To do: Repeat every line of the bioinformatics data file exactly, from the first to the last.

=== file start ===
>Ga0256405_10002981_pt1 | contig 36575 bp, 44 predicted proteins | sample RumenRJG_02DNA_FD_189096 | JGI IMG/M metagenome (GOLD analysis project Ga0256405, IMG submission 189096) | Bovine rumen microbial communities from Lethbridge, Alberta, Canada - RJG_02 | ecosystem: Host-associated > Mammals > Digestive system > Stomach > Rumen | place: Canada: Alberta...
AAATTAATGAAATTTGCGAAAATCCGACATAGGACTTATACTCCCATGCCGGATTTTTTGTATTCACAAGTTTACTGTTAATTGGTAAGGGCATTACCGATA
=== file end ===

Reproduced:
>Ga0256405_10002981_pt1 | contig 36575 bp, 44 predicted proteins | sample RumenRJG_02DNA_FD_189096 | JGI IMG/M metagenome (GOLD analysis project Ga0256405, IMG submission 189096) | Bovine rumen microbial communities from Lethbridge, Alberta, Canada - RJG_02 | ecosystem: Host-associated > Mammals > Digestive system > Stomach > Rumen | place: Canada: Alberta...
AAATTAATGAAATTTGCGAAAATCCGACATAGGACTTATACTCCCATGCCGGATTTTTTGTATTCACAAGTTTACTGTTAATTGGTAAGGGCATTACCGATA